5.2.1 Payback Period: The Time It Takes to Pay Back
5.2.2 Benefits and Flaws of Payback Screening
5.2.3 Discounted Payback Period
5.2.4 Where Do We Go from Here?

210
210
213
214
215

5.3

Discounted Cash Flow Analysis
5.3.1 Net-Present-Worth Criterion
5.3.2 Meaning of Net Present Worth
5.3.3 Basis for Selecting the MARR

215
216
220
222

5.4

Variations of Present-Worth Analysis
5.4.1 Future-Worth Analysis
5.4.2 Capitalized Equivalent Method

223
223
227

5.5

Comparing Mutually Exclusive Alternatives
5.5.1 Meaning of Mutually Exclusive and “Do Nothing”
5.5.2 Analysis Period

232
232
235

209


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5.5.3 Analysis Period Equals Project Lives
5.5.4 Analysis Period Differs from Project Lives
5.5.5 Analysis Period Is Not Specified

236
238
246

Summary

249

Problems

249

Short Case Studies

265

Chapter 6

Annual Equivalent-Worth Analysis

268

6.1

Annual Equivalent-Worth Criterion
6.1.1 Fundamental Decision Rule
6.1.2 Annual-Worth Calculation with Repeating Cash Flow Cycles
6.1.3 Comparing Mutually Exclusive Alternatives

270
270
273
275

6.2

Capital Costs versus Operating Costs

277

6.3

Applying Annual-Worth Analysis
6.3.1 Benefits of AE Analysis
6.3.2 Unit Profit or Cost Calculation
6.3.3 Make-or-Buy Decision
6.3.4 Pricing the Use of an Asset

280
281
281
283
286

6.4

Life-Cycle Cost Analysis

287

6.5

Design Economics

294

Summary

303

Problems

304

Short Case Studies

318

Chapter 7

Rate-of-Return Analysis

322

7.1

Rate of Return
7.1.1 Return on Investment
7.1.2 Return on Invested Capital

324
324
326

7.2

Methods for Finding the Rate of Return
7.2.1 Simple versus Nonsimple Investments
7.2.2 Predicting Multiple i*’s
7.2.3 Computational Methods

327
327
329
331

7.3

Internal-Rate-of-Return Criterion
7.3.1 Relationship to PW Analysis
7.3.2 Net-Investment Test: Pure versus Mixed Investments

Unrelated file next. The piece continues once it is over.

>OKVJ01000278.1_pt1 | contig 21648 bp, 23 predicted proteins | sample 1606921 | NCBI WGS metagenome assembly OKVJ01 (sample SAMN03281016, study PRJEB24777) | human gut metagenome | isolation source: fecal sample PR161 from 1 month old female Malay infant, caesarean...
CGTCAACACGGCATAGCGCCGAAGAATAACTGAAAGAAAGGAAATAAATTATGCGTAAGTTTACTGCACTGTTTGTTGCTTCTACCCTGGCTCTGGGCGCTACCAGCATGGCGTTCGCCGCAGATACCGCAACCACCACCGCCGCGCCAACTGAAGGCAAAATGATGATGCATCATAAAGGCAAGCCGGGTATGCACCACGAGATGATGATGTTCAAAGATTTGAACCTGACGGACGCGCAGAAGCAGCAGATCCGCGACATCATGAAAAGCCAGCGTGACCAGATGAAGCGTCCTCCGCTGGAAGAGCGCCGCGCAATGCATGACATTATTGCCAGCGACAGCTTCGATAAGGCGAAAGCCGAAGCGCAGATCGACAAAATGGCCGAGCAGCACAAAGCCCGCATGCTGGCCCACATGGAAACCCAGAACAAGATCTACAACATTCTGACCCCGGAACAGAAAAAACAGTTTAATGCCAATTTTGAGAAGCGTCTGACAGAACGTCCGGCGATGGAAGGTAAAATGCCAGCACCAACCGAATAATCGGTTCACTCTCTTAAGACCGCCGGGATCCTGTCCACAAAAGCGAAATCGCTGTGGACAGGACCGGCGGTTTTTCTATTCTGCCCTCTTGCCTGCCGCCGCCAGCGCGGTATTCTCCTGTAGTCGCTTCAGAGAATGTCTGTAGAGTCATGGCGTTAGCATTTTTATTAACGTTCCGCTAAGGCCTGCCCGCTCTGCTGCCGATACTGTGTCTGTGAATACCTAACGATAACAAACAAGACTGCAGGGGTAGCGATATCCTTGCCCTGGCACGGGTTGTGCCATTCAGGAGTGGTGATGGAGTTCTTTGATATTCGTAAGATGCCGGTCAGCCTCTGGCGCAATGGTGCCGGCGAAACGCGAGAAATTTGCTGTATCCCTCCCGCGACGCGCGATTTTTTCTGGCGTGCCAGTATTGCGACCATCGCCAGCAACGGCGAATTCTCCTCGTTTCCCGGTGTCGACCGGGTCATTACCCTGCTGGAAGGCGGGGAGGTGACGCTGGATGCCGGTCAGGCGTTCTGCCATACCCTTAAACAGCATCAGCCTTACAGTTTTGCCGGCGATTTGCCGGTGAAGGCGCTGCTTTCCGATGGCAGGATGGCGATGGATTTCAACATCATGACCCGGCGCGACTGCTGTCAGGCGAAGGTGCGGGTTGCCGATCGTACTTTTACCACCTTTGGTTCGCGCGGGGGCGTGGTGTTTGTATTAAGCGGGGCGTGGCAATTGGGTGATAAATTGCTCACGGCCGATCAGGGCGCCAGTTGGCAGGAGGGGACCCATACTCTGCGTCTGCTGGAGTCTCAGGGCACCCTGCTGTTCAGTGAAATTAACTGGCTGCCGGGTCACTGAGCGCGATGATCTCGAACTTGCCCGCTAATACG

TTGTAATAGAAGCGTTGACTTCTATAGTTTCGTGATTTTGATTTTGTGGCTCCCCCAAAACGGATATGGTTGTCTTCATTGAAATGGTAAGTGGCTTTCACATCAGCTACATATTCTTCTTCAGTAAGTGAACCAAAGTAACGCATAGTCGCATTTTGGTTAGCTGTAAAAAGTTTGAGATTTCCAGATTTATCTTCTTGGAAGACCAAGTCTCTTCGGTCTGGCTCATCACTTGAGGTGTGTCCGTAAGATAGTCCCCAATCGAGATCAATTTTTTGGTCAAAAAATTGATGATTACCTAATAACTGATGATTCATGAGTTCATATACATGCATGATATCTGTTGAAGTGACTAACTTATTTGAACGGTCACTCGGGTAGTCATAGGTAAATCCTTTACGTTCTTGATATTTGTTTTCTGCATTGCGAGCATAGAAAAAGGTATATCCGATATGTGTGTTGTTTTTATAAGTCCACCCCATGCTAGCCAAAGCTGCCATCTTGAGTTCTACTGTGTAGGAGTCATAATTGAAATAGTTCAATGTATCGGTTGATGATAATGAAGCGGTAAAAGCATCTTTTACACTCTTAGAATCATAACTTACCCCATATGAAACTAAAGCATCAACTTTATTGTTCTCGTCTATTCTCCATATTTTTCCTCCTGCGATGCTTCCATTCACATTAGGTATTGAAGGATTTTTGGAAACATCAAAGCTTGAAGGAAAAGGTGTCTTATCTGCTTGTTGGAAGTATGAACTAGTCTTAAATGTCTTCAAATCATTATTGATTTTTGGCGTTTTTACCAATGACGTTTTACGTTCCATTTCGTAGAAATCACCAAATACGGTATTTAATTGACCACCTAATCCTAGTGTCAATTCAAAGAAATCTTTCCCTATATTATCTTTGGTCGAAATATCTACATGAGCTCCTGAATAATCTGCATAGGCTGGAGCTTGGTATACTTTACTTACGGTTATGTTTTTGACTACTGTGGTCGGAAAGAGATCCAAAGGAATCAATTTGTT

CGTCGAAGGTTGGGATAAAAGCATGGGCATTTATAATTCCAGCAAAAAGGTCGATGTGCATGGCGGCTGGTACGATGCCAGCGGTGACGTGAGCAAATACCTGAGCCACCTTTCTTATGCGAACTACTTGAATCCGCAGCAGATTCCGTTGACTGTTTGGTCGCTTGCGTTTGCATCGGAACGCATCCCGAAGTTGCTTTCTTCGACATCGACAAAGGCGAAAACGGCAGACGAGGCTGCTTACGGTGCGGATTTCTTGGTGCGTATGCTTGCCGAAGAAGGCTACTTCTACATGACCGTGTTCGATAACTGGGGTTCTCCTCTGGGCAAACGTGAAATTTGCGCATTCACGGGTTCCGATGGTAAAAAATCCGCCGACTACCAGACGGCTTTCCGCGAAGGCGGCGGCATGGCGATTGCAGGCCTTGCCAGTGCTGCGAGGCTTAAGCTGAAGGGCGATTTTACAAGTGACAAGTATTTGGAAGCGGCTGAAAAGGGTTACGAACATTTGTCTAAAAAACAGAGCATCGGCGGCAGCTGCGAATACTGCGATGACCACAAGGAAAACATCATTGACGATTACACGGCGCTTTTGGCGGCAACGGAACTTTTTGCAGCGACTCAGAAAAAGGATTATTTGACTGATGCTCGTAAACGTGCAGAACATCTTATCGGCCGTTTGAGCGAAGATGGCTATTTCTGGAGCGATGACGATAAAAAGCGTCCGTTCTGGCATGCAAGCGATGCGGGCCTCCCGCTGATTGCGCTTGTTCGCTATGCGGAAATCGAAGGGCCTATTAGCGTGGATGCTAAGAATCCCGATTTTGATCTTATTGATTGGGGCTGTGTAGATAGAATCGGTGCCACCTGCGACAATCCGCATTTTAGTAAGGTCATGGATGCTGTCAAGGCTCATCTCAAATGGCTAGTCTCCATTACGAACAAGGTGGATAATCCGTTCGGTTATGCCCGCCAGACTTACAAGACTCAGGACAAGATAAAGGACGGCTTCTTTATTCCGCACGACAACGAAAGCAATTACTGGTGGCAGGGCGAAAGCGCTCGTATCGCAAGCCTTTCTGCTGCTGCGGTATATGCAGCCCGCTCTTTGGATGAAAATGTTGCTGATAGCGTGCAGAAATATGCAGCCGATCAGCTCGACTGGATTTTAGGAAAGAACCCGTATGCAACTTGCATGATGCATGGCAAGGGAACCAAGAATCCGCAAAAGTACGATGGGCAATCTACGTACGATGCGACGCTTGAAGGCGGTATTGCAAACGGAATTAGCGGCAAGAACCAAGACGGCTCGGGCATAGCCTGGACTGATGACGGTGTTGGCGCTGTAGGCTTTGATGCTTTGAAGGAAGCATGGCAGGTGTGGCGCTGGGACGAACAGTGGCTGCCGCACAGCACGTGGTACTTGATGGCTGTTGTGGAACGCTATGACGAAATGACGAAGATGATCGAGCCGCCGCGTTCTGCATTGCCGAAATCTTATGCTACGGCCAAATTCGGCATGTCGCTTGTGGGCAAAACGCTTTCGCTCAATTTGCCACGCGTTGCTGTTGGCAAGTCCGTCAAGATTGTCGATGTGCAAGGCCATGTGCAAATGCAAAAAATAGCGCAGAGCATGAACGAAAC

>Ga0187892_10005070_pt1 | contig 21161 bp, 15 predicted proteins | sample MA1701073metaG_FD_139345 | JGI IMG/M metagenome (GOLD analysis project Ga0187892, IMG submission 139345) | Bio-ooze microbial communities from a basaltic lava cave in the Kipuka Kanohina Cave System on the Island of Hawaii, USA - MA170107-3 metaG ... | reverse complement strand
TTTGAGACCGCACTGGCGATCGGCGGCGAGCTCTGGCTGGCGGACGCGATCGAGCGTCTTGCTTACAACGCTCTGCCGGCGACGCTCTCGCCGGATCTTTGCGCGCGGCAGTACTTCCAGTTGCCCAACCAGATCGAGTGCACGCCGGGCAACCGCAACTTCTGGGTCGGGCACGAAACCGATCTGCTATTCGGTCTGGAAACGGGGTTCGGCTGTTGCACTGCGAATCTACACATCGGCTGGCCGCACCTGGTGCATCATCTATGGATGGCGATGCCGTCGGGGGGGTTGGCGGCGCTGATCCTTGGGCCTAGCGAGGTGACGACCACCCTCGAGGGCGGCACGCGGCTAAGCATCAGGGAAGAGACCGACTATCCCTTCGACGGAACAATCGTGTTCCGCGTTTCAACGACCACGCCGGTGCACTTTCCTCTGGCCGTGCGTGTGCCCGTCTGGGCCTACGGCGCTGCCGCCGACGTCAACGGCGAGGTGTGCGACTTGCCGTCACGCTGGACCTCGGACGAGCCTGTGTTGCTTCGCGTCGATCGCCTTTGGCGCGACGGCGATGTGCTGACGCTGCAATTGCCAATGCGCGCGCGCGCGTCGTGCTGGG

7.3.3 Decision Rule for Pure Investments
7.3.4 Decision Rule for Mixed Investments

338
338
339
341
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7.4

Mutually Exclusive Alternatives
7.4.1 Flaws in Project Ranking by IRR
7.4.2 Incremental Investment Analysis
7.4.3 Handling Unequal Service Lives

352
352
353
360

Summary

363

Problems

364

Short Case Studies

381

PART 3 ANALY SIS OF PROJECT C ASH FLOWS

Chapter 8

Cost Concepts Relevant to Decision Making

385

386

8.1

General Cost Terms
8.1.1 Manufacturing Costs
8.1.2 Nonmanufacturing Costs

388
388
390

8.2

Classifying Costs for Financial Statements
8.2.1 Period Costs
8.2.2 Product Costs

390
391
391

8.3

Cost Classification for Predicting Cost Behavior
8.3.1 Volume Index
8.3.2 Cost Behaviors

394
394
395

8.4

Future Costs for Business Decisions
8.4.1 Differential Cost and Revenue
8.4.2 Opportunity Cost
8.4.3 Sunk Costs
8.4.4 Marginal Cost

400
400
404
406
406

8.5

Estimating Profit from Production
8.5.1 Calculation of Operating Income
8.5.2 Sales Budget for a Manufacturing Business
8.5.3 Preparing the Production Budget
8.5.4 Preparing the Cost-of-Goods-Sold Budget
8.5.5 Preparing the Nonmanufacturing Cost Budget
8.5.6 Putting It All Together: The Budgeted Income Statement
8.5.7 Looking Ahead

411
412
412
413
415
416
418
419

Summary

420

Problems

421

Short Case Study

427


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Chapter 9

Depreciation and Corporate Taxes

428

9.1

Asset Depreciation
9.1.1 Economic Depreciation
9.1.2 Accounting Depreciation

431
432
432

9.2

Factors Inherent in Asset Depreciation
9.2.1 Depreciable Property
9.2.2 Cost Basis
9.2.3 Useful Life and Salvage Value
9.2.4 Depreciation Methods: Book and Tax Depreciation

433
433
434
435
436

9.3

Book Depreciation Methods
9.3.1 Straight-Line Method
9.3.2 Accelerated Methods
9.3.3 Units-of-Production Method

437
437
439
445

9.4

Tax Depreciation Methods
9.4.1 MACRS Depreciation
9.4.2 MACRS Depreciation Rules

446
446
447

9.5

Depletion
9.5.1 Cost Depletion
9.5.2 Percentage Depletion

453
453
454

9.6

Repairs or Improvements Made to Depreciable Assets
9.6.1 Revision of Book Depreciation
9.6.2 Revision of Tax Depreciation

456
456
457

9.7

Corporate Taxes
9.7.1 Income Taxes on Operating Income

459
459

9.8

Tax Treatment of Gains or Losses on Depreciable Assets
9.8.1 Disposal of a MACRS Property
9.8.2 Calculations of Gains and Losses on MACRS Property

462
462
464

9.9

Income Tax Rate to Be Used in Economic Analysis
9.9.1 Incremental Income Tax Rate
9.9.2 Consideration of State Income Taxes

467
467
470

9.10